Defence is important, in tight games it can be the difference between winning and losing, however, it’s not an aspect of the game which players will enjoy practicing. As a coach you need to ensure you have a strong defensive plan. In this article I will look as some important aspects of coaching defensive and provide you with some resources to get you started.
The key to good backline defence is communication. A player needs to cover all of an opponent’s attacking options. A common mistake is when players get caught “ball watching” when the ball is still back at a breakdown. This can lead to overlaps, and mismatches. It is important for players to observe any formation changes in the opposition backline and communicate this to thier own players.
Key points to get across to your players when coaching defence
- Tackling technique is important, particularly at youth level coaching proper tackling technique is key
- Use your speed to close down an attackers space
- Use control and balance when approaching the attacking line
- Support your outside player`s inside shoulder.
- Put pressure on the player you are marking
- Don’t be afraid to adapt or change defensive patterns, to stop the opposition reading your plan
- If you commit to a tackle, make sure you commit the attacker to a decision
Where’s your head at?
Defence is a mental game. You often see at junior levels young rugby players showing fear of tackling larger players. Coaching this fear out of younger players is an important aspect of teaching defence at younger levels of the game. If your players won’t tackle, they aren’t going to win games. Fear can be coached out of younger players with experience. They soon see that bigger players fall harder, and if you work on their fitness, and technique there is no reason why an aggressive small team can’t steam roll a much larger side.
It is often a good idea to explain your defensive plan in terms of formations. The following are a few basic formations used in our modern game, some of which originated from Rugby League.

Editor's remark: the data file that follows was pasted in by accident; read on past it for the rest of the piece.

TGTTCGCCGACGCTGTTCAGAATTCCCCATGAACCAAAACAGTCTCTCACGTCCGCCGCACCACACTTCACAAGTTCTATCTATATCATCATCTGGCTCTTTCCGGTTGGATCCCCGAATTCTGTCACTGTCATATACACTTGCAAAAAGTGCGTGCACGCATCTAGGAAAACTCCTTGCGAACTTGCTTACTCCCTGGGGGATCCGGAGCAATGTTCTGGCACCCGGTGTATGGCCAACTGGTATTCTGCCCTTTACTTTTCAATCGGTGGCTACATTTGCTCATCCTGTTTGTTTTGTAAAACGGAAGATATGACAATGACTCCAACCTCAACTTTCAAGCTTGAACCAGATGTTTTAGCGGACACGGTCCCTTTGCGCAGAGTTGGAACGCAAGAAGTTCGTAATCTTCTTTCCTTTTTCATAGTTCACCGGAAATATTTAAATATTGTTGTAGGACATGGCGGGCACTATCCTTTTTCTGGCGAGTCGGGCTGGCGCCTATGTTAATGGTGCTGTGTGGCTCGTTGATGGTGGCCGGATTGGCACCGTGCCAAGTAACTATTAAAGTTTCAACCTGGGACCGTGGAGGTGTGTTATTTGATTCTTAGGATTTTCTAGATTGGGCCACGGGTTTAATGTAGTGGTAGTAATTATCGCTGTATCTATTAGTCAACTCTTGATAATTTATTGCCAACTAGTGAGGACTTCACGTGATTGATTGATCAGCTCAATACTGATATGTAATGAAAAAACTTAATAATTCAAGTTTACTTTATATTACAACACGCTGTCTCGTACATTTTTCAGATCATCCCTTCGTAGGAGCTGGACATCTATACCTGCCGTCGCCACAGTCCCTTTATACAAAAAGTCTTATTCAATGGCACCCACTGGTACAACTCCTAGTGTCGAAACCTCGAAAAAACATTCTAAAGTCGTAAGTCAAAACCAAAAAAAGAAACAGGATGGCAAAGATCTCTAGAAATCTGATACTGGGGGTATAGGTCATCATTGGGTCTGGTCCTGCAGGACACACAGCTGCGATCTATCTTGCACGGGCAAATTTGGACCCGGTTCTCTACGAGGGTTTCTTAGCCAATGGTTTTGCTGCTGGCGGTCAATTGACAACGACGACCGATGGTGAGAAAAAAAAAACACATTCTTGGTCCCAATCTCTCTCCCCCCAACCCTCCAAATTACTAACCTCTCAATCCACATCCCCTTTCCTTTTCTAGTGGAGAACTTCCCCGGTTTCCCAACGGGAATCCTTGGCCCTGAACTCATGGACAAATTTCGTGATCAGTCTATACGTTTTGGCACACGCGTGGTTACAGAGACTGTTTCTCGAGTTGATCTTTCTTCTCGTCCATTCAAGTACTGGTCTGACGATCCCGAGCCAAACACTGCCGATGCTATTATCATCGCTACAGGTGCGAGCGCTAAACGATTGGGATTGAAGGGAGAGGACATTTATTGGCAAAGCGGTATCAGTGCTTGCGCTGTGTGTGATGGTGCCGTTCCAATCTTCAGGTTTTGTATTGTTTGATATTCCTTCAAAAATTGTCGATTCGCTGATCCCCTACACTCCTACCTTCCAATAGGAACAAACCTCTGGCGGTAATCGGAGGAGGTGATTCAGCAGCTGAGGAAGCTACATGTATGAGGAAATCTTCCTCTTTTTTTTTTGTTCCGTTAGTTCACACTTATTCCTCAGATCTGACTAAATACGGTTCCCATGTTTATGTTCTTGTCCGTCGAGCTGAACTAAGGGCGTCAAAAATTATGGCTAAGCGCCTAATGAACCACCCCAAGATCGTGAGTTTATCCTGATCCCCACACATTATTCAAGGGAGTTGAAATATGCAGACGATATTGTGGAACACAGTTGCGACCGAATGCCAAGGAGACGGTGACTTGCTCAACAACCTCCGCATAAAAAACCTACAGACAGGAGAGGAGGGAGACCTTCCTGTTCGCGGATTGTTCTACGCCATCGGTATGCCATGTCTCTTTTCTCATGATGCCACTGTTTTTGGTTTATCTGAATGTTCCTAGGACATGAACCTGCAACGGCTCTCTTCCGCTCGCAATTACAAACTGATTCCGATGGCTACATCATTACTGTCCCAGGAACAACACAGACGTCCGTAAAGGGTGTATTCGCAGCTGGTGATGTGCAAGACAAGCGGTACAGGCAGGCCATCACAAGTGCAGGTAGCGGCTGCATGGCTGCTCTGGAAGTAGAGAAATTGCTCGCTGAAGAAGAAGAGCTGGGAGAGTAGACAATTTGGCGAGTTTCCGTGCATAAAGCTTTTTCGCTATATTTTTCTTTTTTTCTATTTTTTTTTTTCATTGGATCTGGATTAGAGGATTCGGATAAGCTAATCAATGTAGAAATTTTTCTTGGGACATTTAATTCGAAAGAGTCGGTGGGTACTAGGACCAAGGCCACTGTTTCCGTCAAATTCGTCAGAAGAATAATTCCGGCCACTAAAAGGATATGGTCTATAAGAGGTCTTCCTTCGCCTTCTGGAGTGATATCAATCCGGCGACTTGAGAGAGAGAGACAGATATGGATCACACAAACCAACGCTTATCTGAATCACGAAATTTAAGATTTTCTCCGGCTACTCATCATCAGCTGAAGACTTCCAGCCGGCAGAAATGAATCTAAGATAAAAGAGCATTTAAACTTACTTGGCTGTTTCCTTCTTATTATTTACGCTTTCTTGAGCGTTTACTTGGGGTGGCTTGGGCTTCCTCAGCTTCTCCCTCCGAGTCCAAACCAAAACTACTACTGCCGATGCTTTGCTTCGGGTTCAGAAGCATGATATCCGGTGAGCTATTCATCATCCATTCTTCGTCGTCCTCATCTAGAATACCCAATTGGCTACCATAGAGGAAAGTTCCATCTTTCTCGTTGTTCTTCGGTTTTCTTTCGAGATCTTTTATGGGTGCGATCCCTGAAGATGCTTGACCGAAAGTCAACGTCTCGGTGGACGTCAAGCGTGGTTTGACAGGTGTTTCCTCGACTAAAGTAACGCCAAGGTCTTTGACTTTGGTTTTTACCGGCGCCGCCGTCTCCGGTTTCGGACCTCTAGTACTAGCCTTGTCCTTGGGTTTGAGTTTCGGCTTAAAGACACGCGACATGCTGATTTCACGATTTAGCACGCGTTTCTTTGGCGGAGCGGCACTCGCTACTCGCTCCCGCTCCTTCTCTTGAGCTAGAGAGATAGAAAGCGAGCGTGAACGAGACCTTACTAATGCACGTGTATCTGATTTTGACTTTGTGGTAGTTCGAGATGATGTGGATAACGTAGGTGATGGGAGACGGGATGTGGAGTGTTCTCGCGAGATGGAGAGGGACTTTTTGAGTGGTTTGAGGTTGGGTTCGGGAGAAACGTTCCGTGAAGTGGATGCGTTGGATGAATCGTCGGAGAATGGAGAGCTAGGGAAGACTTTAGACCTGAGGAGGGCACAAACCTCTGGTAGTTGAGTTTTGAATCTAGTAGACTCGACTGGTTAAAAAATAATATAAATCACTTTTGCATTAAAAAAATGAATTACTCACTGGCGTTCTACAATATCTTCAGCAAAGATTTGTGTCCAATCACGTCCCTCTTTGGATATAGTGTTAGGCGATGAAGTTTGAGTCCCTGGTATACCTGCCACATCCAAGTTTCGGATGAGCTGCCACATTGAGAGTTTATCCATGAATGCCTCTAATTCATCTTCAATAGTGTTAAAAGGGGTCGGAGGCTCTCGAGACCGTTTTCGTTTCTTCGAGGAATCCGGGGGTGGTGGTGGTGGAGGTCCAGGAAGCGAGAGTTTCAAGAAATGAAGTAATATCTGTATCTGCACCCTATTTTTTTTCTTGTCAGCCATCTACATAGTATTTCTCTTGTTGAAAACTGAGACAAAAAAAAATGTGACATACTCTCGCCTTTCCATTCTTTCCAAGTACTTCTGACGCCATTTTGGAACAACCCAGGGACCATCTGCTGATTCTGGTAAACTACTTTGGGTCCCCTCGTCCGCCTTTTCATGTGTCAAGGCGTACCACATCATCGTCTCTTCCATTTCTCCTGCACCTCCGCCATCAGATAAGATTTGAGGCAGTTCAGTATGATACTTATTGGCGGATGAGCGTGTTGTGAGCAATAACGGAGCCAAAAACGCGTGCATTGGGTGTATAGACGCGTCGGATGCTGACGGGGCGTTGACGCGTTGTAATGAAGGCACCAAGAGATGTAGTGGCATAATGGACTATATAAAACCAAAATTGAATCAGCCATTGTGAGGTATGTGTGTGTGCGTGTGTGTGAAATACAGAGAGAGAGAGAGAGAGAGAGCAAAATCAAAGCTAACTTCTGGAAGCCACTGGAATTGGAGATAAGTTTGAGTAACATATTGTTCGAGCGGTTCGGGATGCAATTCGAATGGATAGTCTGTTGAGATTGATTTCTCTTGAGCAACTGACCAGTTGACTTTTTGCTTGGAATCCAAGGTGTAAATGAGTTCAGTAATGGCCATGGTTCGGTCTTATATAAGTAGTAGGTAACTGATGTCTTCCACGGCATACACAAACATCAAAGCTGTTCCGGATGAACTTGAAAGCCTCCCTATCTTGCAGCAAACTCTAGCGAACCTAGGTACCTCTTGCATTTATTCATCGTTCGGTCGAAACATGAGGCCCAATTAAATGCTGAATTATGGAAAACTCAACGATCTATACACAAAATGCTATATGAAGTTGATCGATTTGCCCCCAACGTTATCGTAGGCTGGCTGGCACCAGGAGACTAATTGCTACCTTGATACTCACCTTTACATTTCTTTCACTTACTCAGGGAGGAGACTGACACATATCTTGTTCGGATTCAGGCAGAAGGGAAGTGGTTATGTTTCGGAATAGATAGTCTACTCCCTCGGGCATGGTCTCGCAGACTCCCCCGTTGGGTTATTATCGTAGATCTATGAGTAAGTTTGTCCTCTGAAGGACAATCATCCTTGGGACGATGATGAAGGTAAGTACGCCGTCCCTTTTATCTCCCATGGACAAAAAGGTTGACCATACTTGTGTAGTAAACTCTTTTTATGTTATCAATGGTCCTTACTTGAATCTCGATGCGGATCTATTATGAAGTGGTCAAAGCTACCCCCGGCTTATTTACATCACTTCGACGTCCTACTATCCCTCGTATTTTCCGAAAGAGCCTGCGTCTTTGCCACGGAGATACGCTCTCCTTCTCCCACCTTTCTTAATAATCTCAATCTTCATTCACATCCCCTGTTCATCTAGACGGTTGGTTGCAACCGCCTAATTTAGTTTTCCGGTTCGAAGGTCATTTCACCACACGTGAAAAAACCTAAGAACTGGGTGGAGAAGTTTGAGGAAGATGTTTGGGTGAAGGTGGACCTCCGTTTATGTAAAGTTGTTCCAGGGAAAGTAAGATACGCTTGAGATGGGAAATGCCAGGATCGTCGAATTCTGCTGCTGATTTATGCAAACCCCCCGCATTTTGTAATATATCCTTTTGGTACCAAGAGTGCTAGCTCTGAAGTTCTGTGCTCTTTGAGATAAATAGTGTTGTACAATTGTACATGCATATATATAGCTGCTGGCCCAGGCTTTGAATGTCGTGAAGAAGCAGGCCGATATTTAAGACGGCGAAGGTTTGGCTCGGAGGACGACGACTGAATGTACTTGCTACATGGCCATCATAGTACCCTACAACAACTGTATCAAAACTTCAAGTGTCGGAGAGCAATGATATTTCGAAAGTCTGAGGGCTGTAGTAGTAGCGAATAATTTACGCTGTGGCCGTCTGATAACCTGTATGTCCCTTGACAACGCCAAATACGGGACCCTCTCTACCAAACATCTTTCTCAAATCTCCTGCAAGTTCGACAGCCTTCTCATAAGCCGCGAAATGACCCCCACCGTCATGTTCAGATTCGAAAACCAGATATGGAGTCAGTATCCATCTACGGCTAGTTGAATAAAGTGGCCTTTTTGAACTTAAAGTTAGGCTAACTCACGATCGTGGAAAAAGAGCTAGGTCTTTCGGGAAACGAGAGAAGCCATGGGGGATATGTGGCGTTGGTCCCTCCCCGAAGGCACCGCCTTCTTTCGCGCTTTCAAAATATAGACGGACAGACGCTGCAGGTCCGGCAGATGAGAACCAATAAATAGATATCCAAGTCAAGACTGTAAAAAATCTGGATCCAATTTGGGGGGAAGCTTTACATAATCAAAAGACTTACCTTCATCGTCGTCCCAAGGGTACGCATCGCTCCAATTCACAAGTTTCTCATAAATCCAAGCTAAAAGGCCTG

Slide Defence or “Up and Out”
Slide defence is all about marking up and standing inside your opponent giving them space outside you. This encourages opponents to slide towards the sideline. This is a good tactic if you have very fast backs, as your players need to have the wheels on their opposition. It works as your are encouraging opponents to use the outside space, but at the same time you are using your speed, and the side line to limit their options.
Up and In
For an “Up and In” defence you stand and mark up on the outside of your opponent, limiting their outside options, and driving them back towards your forwards. This is a good plan when you suspect your backs are slower than the opposition, and where you have a much bigger forward pack. This formation encourages more action in tight where your forwards operate.
Up and Decide
The “Up and Decide” formation is a combination of both the above. Where the first 4 players from the ruck mark up on the outside, forcing close play to stay tight. This closes down space for those players hitting the ball up. However, if the ball is spread wide, outside backs mark up on the inside of their opponents, and use slide defence, speed and the sideline to limit their opponent’s space.